- Although it is still a great tool for job seeking, LinkedIn has since become a tool that business professionals now use to help each other out.
- Your LinkedIn profile should include a summary of how you help people and organizations. Rather than talking about yourself and your qualifications, you need to present yourself as someone who can deliver results.
- Use LinkedIn to develop a human connection rather than just building your contact list. Once you’ve developed an element of trust, help people get to know you by becoming engaged.
By Karen Kimerer
What is LinkedIn and what makes it different from other platforms? When it comes to developing a sales strategy, LinkedIn is a superior platform because it has done a great job of remaining professional, clean, credible, and reliable. Although other platforms like Facebook, Instagram, and Twitter are also great tools for business development, they tend to intersect more with users’ personal lives (family and friends, entertainment).
Through the years, LinkedIn has remained truly focused on business professionals. Even those who try to make LinkedIn more of a personal/family platform are quickly course-corrected by their peers. LinkedIn is designed to help share content and engage others in business conversations. As we continue to navigate through the COVID-19 pandemic, business connections are just as important as they have always been, if not more so. Over the several months, we have been isolated from one another in more ways than we could have imagined. In the past, in-person trade shows were a great way to learn about the latest and greatest technologies and keep a finger on the pulse of the industry. Perhaps most importantly, they were a great vehicle for networking and staying connected with other like-minded individuals. Although we all hope to return to a world where live trade shows are possible, everyone knows that they simply aren’t an option right now. For the time being, platforms like LinkedIn can business professionals stay connected in the face of uncertainty.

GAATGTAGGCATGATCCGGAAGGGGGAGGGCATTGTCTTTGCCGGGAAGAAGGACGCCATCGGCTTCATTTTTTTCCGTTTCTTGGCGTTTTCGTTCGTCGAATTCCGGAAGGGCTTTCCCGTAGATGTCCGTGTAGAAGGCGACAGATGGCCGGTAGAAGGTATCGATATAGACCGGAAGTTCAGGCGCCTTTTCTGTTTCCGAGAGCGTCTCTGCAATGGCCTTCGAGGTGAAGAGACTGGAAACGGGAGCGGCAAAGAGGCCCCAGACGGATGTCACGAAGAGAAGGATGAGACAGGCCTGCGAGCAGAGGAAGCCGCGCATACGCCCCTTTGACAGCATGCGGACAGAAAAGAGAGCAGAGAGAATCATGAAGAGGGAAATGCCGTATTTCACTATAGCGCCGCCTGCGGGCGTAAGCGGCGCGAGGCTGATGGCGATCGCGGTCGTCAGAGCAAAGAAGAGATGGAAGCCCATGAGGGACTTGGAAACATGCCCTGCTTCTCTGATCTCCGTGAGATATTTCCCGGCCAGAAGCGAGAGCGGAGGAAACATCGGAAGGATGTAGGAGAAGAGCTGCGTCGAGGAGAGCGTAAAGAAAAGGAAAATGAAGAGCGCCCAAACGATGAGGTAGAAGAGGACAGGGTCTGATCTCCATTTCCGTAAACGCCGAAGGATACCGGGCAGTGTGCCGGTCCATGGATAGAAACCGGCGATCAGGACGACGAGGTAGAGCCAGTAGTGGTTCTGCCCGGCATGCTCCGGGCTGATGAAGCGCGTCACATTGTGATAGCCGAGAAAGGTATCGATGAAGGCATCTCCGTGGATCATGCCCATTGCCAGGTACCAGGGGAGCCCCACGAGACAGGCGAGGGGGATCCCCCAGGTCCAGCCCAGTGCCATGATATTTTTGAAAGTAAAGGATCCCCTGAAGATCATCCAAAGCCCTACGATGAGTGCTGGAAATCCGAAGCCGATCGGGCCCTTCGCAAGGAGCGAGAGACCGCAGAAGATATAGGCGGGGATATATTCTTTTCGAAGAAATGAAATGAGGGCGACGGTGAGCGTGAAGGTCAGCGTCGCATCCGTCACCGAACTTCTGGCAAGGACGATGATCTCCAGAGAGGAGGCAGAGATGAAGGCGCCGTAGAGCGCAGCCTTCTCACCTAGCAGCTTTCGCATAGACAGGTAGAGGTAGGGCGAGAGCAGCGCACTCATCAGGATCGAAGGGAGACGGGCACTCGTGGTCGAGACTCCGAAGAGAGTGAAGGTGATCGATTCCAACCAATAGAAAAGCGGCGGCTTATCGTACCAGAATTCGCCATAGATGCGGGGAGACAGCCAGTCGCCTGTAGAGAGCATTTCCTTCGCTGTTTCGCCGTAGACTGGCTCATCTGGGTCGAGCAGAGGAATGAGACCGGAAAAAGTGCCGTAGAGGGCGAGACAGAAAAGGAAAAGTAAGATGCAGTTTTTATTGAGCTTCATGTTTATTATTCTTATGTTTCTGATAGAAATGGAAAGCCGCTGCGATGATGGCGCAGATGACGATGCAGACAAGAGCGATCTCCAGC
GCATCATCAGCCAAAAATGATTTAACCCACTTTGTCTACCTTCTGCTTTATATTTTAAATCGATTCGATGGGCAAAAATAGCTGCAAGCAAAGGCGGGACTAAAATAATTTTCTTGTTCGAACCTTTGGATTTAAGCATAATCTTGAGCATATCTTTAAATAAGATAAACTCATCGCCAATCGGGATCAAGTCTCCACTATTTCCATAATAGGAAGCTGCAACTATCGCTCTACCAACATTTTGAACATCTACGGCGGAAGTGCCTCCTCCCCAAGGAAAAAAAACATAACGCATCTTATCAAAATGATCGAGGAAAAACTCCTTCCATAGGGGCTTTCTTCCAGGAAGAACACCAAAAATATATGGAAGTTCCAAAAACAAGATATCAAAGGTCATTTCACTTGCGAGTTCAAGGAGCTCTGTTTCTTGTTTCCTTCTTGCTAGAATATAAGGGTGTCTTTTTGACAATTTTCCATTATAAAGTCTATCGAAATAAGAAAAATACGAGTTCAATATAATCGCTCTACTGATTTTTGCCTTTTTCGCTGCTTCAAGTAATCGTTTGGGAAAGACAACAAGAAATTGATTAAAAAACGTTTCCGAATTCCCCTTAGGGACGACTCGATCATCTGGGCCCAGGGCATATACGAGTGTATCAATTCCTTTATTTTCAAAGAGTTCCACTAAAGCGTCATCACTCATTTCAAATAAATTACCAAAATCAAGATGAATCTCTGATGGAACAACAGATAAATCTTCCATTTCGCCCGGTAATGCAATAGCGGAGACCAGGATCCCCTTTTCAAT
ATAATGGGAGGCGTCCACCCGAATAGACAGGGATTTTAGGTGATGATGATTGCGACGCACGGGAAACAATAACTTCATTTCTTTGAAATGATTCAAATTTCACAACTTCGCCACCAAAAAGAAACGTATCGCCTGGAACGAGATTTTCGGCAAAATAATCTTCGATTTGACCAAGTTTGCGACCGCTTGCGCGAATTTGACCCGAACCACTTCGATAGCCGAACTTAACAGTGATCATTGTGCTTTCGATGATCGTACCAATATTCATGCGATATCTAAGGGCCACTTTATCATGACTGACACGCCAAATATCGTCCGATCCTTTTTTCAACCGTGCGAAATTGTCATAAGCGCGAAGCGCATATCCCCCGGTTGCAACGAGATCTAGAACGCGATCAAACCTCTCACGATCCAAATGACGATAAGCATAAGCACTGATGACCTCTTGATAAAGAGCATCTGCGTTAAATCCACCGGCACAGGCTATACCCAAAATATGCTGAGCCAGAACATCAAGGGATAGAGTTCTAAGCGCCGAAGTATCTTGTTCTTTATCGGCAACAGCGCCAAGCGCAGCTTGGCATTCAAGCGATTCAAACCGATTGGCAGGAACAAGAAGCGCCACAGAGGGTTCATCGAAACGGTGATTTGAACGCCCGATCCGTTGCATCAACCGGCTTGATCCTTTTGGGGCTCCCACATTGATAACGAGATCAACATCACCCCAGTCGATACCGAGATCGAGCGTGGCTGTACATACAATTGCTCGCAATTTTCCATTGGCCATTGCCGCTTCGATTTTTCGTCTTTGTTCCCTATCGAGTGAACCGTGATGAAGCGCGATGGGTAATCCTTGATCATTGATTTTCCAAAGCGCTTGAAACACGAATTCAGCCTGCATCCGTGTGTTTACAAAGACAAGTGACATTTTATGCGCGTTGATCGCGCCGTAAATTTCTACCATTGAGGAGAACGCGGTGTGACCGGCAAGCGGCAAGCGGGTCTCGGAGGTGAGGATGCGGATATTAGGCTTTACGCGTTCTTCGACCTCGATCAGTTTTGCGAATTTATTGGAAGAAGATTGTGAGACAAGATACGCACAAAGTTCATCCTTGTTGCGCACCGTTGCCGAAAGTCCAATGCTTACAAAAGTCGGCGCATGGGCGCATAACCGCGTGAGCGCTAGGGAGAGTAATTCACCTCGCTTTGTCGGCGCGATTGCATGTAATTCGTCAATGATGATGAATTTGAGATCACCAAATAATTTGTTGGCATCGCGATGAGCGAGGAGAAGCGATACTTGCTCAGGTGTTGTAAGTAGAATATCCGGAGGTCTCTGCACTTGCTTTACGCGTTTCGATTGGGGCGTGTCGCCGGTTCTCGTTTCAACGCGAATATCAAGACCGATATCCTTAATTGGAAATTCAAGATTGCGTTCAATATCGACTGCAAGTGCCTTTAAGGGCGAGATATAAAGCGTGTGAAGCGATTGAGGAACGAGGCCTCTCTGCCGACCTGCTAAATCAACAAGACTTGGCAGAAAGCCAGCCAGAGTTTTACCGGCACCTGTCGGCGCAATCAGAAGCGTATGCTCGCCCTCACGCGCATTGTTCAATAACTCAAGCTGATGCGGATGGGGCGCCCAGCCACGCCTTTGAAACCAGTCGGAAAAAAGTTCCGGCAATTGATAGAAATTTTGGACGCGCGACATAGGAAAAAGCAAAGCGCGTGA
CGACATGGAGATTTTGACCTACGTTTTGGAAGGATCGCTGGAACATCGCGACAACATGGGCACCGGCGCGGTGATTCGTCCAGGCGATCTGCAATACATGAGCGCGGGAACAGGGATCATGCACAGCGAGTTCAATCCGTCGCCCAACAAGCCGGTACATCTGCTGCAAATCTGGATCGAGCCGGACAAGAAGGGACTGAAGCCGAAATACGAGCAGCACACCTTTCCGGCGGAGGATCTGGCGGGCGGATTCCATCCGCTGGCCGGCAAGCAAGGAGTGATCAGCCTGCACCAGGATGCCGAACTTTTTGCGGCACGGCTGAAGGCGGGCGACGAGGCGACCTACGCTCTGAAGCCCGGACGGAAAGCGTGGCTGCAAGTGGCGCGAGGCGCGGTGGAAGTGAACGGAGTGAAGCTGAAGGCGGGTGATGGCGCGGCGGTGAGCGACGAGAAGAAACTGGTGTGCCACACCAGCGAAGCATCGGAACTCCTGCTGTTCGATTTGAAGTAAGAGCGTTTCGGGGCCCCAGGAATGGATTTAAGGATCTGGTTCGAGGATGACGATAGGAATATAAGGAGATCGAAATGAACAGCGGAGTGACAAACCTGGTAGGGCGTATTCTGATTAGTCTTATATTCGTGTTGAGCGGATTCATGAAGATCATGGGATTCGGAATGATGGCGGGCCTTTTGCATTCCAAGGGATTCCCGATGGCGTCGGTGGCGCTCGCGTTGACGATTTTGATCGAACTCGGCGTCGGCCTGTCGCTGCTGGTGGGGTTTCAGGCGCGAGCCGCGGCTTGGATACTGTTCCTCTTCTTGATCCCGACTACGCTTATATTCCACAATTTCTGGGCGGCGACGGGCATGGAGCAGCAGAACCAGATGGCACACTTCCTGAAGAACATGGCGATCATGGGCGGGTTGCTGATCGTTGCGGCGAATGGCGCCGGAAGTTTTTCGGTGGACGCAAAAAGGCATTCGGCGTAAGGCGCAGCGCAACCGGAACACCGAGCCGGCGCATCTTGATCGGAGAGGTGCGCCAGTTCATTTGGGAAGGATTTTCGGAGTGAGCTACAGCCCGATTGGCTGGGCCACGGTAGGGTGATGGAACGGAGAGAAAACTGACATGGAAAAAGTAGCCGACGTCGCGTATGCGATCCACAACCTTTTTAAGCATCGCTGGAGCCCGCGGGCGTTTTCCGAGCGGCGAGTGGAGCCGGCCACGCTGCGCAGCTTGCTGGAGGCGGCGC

A Brief History
When LinkedIn first established itself as a platform back in 2003, many people viewed it as a job hunting/career advancement site. People who were looking for jobs put their resumes up for perusal, and businesses who were seeking employees also visited the site to search for candidates. LinkedIn made it easier for business professionals to reach one another if their needs were aligned. It became very well-known as a site for promoting and seeking job talent. Although this was the site’s original intent, it has since evolved into much more.
Although it is still a great tool for job seeking, LinkedIn has since become a tool that business professionals now use to help each other out. It basically provides a platform for individuals and businesses to become thought leaders. In addition to sharing employment opportunities, they’re also able to share content that enables business conversations and generates better business results.
Developing a Good LinkedIn Profile
The way that your profile is presented on LinkedIn is extremely important. If you think about why people are looking at your LinkedIn profile, they’re really not looking at your job history. They really don’t care about where you’ve worked over the past few years…the people that look at your profile want to know that you’ve helped others out as well as how you’ve done that. As a result, there are several areas of your profile that need to be addressed. First off, a photo is veryimportant. Based on its research and algorithms, LinkedIn has determined that profiles with a photo get 21 times more views than those without a photo! The whole point of a LinkedIn platform is to see the person and know them as much as possible.